“During the interval the defendant formally makes known to. the men of the neighboring kraals, that an action has been entered against him, and they are expected to be present on his behalf at the resumption of the case. In the meantime, the first day's proceedings having indicated the line of argument of the plaintiff, the plan of defense is arranged accordingly. Information is collected, arguments are suggested, precedents sought for, able debaters called in, and every possible preparation made for the battle of intellects that is to be fought on the following day. “The plaintiff's party, usually reinforced both in mental and material strength, arm the next morning, and take up their ground again. The opponents, now mustered in force, confront them, seated on the ground, each man with his arms at his side. The case is resumed by some advocate for the defendant requiring a restatement of the plaintiff's grounds of action. This is commenced perhaps by one who was not even present at the previous day's proceedings, but who has been selected for this more difficult stage on account of his debating abilities. “Then comes the tug of war; the ground is disputed inch by inch; every assertion is contested, every proof attempted to be invalidated, objection meets objection, and question is opposed by counter-question, each disputant endeavoring with surprising adroitness to throw the burden of answering on his opponent. The Socratic method of debate appears in all its perfection, both parties being equally versed in it. The rival advocates warm as they proceed, sharpening each other's ardor, till from the passions that seem enlisted in the contest, a stranger might suppose the interests of the nation at stake and dependent upon the decision. When these combatants have spent their strength, or one or other of them is overcome in argument, others step to the rescue. The battle is fought over again on different ground, some point either of law or evidence that had been purposely kept in abeyance, being now brought forward, and perhaps the entire aspect of the case changed. “The whole of the second day is frequently taken up with this intellectual gladiatorship, and it closes without any other result than an exhibition of the relative strength of the opposing parties. The plaintiff's company retire again, and the defendant and his friends review their own position. Should they feel that they have been worsted, and that the case is one that cannot be successfully defended, they prepare to attempt to bring the matter to a conclusion by an offer of the smallest satisfaction the law allows. This is usually refused, in expectation of an advance in the offer, which takes place generally in proportion to the defendant’s anxiety to prevent an appeal (to the Chief). Should the plaintiff at length accede to the proposed terms, they are fulfilled, and the case is ended by a formal declaration of acquiescence.”— The Cape Law Journal.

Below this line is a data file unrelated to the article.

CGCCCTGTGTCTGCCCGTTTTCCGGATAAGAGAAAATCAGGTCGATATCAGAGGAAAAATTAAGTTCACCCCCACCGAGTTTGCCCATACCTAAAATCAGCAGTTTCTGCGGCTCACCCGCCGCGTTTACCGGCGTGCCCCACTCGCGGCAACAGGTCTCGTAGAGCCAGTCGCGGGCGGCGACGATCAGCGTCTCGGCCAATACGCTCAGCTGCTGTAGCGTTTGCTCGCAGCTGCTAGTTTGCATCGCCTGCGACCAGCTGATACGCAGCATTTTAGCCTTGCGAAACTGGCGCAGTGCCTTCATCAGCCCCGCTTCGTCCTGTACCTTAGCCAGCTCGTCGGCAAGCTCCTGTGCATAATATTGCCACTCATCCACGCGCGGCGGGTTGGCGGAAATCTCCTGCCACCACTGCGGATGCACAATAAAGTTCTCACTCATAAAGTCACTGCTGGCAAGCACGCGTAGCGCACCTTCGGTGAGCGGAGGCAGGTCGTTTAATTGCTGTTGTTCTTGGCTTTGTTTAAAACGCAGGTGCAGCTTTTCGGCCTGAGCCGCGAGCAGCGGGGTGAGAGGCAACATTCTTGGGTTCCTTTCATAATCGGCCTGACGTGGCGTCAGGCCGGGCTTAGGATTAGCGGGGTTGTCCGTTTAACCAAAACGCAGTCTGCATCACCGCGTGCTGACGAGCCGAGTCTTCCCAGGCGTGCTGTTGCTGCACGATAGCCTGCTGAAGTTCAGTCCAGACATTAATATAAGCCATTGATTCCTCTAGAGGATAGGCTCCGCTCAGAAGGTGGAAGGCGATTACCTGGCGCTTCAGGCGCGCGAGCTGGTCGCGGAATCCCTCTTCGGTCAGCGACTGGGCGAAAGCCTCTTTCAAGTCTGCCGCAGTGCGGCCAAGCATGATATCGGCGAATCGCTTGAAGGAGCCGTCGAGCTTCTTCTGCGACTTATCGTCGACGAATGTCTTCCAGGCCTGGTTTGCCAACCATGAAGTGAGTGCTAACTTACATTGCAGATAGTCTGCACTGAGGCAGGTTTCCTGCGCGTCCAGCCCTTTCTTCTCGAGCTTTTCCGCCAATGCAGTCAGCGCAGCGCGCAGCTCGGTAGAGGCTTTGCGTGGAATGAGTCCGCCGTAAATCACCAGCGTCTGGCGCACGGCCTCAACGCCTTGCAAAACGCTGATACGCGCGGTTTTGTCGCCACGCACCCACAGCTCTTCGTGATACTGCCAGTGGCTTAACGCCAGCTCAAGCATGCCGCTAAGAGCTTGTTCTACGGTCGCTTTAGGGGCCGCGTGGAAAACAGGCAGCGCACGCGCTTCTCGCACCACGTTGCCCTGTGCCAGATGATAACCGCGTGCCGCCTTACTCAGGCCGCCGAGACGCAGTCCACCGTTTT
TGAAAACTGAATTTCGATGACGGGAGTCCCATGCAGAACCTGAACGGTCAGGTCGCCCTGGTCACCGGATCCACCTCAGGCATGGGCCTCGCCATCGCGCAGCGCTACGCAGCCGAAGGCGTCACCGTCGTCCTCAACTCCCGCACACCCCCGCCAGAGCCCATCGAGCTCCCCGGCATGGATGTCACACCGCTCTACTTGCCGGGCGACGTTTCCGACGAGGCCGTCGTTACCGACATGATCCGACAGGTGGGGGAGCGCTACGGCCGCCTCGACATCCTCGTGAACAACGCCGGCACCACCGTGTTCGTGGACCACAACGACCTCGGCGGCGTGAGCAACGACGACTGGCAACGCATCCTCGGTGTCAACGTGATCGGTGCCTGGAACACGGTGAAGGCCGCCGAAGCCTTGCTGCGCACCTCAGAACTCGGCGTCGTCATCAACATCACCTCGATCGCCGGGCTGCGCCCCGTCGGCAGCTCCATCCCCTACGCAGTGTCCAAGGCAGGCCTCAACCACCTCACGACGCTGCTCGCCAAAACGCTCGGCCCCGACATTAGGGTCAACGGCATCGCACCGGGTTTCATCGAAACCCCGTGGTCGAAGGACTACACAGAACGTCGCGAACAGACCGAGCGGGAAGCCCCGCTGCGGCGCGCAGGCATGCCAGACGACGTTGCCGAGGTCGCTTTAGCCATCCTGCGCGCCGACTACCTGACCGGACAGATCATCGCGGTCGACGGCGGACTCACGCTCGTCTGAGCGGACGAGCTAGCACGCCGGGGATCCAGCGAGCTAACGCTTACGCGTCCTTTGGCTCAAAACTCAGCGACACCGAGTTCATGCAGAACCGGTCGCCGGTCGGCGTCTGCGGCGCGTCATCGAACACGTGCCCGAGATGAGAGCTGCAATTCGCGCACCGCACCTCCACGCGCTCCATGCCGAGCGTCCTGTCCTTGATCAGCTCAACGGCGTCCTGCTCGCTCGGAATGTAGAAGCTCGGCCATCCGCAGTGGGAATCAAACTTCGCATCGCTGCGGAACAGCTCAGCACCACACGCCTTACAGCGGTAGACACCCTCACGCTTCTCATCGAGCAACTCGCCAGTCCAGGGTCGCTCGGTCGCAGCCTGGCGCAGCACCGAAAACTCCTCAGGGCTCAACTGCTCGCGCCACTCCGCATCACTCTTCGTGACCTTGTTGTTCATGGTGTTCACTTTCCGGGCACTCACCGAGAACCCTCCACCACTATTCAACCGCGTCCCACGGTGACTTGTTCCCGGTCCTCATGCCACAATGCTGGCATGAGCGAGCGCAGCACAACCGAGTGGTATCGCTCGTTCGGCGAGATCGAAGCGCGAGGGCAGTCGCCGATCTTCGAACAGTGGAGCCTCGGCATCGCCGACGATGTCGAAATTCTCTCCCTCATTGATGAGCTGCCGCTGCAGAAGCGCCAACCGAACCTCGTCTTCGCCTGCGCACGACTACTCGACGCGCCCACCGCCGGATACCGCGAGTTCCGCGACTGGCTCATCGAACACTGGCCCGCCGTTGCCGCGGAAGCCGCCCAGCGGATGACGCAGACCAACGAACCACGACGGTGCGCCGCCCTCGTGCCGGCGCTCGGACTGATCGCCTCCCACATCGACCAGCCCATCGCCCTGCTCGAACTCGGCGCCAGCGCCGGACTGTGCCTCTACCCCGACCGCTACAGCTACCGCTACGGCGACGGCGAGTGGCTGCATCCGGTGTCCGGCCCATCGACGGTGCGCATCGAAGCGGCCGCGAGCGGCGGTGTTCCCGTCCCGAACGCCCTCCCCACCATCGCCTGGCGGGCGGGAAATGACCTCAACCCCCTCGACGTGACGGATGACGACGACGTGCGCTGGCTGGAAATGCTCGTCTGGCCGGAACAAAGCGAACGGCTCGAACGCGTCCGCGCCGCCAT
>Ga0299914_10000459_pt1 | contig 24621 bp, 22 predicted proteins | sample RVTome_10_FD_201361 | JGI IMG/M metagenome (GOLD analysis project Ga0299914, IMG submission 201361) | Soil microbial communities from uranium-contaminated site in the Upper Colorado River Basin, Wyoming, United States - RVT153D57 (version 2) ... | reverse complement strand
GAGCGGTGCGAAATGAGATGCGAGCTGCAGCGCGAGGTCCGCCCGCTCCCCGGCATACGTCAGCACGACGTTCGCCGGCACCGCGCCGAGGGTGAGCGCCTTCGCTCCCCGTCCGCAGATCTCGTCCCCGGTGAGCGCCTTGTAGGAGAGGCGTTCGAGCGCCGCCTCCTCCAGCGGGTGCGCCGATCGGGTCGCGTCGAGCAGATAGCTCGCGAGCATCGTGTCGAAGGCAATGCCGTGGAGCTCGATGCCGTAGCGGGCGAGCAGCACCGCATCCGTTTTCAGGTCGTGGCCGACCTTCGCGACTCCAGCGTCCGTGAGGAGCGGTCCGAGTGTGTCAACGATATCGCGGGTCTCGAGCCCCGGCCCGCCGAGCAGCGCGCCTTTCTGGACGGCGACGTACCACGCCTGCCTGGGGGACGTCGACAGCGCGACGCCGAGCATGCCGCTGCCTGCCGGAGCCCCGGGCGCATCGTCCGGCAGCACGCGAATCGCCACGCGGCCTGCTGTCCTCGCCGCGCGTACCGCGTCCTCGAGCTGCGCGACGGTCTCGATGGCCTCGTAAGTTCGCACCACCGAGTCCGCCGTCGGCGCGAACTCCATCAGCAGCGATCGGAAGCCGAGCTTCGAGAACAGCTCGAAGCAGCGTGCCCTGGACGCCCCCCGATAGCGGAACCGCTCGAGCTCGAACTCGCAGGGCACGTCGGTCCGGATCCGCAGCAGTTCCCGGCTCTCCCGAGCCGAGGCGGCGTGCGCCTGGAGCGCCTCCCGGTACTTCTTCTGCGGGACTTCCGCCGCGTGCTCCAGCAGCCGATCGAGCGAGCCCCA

FINDING THE VERDICT.